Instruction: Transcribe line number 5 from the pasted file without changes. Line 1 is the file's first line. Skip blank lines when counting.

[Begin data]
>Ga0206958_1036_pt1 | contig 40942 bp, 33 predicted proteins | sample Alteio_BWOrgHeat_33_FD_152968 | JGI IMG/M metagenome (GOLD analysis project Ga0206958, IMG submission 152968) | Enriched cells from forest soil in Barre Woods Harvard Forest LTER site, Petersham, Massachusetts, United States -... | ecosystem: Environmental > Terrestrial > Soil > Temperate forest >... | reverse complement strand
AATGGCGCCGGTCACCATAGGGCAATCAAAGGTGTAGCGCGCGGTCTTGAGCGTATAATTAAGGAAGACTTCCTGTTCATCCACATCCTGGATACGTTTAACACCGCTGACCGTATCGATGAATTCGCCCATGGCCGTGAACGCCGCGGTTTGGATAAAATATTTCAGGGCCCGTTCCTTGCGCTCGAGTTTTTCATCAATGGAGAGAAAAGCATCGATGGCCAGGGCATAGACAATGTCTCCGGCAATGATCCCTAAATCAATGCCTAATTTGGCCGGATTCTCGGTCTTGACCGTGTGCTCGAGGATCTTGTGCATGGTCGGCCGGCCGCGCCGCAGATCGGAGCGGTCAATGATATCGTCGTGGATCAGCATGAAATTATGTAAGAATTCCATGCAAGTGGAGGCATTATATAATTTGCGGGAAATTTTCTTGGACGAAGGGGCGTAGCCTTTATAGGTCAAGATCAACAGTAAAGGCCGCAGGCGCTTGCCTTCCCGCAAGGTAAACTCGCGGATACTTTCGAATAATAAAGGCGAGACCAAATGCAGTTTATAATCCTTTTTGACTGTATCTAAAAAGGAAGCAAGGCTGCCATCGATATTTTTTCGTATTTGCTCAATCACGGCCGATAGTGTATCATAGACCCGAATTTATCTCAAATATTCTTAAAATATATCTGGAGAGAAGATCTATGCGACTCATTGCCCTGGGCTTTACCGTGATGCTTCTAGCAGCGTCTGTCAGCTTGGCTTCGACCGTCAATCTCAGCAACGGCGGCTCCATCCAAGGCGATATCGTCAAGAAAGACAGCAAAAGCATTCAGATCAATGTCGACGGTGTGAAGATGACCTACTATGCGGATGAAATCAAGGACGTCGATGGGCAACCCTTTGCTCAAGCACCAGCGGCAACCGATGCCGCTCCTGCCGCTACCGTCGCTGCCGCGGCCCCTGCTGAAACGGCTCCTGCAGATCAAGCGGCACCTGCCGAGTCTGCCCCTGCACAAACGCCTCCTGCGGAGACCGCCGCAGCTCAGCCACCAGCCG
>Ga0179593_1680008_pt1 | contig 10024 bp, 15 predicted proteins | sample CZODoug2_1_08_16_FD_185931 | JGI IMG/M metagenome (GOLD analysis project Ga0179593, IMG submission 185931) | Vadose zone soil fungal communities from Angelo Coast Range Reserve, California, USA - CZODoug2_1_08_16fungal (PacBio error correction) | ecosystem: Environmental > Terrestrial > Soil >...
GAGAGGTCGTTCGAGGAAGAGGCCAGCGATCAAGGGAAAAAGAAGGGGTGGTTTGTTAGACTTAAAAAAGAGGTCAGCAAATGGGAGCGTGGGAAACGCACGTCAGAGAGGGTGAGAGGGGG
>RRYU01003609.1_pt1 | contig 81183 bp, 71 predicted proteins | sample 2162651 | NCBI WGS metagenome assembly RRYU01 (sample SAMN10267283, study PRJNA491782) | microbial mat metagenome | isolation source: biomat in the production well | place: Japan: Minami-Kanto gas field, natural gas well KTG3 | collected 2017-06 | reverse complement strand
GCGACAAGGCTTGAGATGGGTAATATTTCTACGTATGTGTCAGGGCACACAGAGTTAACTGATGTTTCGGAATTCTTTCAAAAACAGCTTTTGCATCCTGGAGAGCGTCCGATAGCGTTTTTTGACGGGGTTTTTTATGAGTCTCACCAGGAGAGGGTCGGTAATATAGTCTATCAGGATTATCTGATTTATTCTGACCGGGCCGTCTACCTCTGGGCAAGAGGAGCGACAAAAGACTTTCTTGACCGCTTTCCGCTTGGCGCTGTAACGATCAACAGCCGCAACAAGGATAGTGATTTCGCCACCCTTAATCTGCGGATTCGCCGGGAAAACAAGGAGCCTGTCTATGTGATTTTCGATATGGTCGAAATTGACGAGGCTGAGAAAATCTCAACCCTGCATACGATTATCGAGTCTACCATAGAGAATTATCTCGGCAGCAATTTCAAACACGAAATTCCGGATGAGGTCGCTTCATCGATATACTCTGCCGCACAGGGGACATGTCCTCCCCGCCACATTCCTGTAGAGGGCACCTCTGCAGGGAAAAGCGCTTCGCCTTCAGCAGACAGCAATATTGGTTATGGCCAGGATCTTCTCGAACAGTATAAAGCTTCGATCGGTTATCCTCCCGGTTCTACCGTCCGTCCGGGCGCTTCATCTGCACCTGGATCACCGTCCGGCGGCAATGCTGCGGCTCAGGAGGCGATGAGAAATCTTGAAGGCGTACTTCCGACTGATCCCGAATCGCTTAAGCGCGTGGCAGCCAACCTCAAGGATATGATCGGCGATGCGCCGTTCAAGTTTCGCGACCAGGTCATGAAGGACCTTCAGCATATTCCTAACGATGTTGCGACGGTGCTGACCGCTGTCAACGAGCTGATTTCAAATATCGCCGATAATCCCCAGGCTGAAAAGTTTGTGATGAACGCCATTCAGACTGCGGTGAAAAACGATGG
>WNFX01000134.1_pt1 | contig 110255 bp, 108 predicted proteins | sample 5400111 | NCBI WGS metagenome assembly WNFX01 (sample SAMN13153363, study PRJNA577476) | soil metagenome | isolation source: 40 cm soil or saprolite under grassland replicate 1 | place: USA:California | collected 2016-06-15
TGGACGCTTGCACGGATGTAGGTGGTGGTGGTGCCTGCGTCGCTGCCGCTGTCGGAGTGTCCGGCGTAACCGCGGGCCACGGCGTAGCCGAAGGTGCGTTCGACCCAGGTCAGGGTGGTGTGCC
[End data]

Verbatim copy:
>RRYU01003609.1_pt1 | contig 81183 bp, 71 predicted proteins | sample 2162651 | NCBI WGS metagenome assembly RRYU01 (sample SAMN10267283, study PRJNA491782) | microbial mat metagenome | isolation source: biomat in the production well | place: Japan: Minami-Kanto gas field, natural gas well KTG3 | collected 2017-06 | reverse complement strand